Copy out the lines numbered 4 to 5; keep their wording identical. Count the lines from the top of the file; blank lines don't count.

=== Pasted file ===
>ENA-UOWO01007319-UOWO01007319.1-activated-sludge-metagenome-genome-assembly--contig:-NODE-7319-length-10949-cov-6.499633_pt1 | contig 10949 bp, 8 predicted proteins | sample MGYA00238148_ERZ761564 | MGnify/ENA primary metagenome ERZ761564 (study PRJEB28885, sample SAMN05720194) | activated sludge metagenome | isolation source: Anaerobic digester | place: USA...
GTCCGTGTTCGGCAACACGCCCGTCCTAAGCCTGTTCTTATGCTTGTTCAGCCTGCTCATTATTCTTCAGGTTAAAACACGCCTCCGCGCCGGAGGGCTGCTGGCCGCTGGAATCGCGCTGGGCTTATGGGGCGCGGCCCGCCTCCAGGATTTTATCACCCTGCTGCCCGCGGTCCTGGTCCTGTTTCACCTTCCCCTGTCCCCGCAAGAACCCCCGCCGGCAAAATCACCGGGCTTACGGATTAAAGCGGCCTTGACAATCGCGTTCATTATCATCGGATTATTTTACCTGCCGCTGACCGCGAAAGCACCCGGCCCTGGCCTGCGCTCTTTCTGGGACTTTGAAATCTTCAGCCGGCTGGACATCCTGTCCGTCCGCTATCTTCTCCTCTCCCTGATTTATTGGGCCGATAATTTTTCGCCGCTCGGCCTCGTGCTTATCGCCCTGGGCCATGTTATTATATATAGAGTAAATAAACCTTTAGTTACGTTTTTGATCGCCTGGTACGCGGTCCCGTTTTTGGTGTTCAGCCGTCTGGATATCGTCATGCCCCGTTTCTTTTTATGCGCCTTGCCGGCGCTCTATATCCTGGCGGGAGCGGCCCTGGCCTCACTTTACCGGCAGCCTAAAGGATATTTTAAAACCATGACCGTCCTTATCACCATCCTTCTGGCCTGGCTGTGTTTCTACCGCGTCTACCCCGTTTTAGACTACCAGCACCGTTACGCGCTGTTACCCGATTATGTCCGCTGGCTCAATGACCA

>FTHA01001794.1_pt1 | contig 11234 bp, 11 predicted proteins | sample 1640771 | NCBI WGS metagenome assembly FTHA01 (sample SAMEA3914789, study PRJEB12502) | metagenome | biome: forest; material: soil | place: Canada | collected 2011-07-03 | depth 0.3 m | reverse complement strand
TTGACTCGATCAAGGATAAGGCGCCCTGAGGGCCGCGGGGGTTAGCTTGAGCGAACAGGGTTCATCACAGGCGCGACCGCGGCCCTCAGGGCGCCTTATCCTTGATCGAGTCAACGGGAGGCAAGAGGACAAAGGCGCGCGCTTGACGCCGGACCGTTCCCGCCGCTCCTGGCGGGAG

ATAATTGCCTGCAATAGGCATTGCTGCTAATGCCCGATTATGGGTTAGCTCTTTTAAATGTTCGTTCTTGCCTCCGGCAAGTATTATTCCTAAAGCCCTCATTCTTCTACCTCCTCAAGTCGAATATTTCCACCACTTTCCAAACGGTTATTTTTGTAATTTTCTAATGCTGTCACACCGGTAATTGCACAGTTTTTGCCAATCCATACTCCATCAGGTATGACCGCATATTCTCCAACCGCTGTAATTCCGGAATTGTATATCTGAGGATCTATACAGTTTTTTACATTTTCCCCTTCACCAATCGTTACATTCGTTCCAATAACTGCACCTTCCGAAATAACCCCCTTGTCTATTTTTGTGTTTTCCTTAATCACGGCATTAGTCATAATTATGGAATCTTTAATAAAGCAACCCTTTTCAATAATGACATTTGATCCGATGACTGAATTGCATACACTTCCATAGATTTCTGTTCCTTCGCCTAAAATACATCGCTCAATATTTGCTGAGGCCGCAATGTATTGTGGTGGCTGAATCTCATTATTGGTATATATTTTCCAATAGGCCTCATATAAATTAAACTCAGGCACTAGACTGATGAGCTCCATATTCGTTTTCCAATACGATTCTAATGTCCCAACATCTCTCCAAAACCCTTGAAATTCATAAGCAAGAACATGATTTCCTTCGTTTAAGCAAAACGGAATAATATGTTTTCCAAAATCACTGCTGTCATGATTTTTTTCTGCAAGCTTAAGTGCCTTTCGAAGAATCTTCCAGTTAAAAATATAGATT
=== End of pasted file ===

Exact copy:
TTGACTCGATCAAGGATAAGGCGCCCTGAGGGCCGCGGGGGTTAGCTTGAGCGAACAGGGTTCATCACAGGCGCGACCGCGGCCCTCAGGGCGCCTTATCCTTGATCGAGTCAACGGGAGGCAAGAGGACAAAGGCGCGCGCTTGACGCCGGACCGTTCCCGCCGCTCCTGGCGGGAG

ATAATTGCCTGCAATAGGCATTGCTGCTAATGCCCGATTATGGGTTAGCTCTTTTAAATGTTCGTTCTTGCCTCCGGCAAGTATTATTCCTAAAGCCCTCATTCTTCTACCTCCTCAAGTCGAATATTTCCACCACTTTCCAAACGGTTATTTTTGTAATTTTCTAATGCTGTCACACCGGTAATTGCACAGTTTTTGCCAATCCATACTCCATCAGGTATGACCGCATATTCTCCAACCGCTGTAATTCCGGAATTGTATATCTGAGGATCTATACAGTTTTTTACATTTTCCCCTTCACCAATCGTTACATTCGTTCCAATAACTGCACCTTCCGAAATAACCCCCTTGTCTATTTTTGTGTTTTCCTTAATCACGGCATTAGTCATAATTATGGAATCTTTAATAAAGCAACCCTTTTCAATAATGACATTTGATCCGATGACTGAATTGCATACACTTCCATAGATTTCTGTTCCTTCGCCTAAAATACATCGCTCAATATTTGCTGAGGCCGCAATGTATTGTGGTGGCTGAATCTCATTATTGGTATATATTTTCCAATAGGCCTCATATAAATTAAACTCAGGCACTAGACTGATGAGCTCCATATTCGTTTTCCAATACGATTCTAATGTCCCAACATCTCTCCAAAACCCTTGAAATTCATAAGCAAGAACATGATTTCCTTCGTTTAAGCAAAACGGAATAATATGTTTTCCAAAATCACTGCTGTCATGATTTTTTTCTGCAAGCTTAAGTGCCTTTCGAAGAATCTTCCAGTTAAAAATATAGATT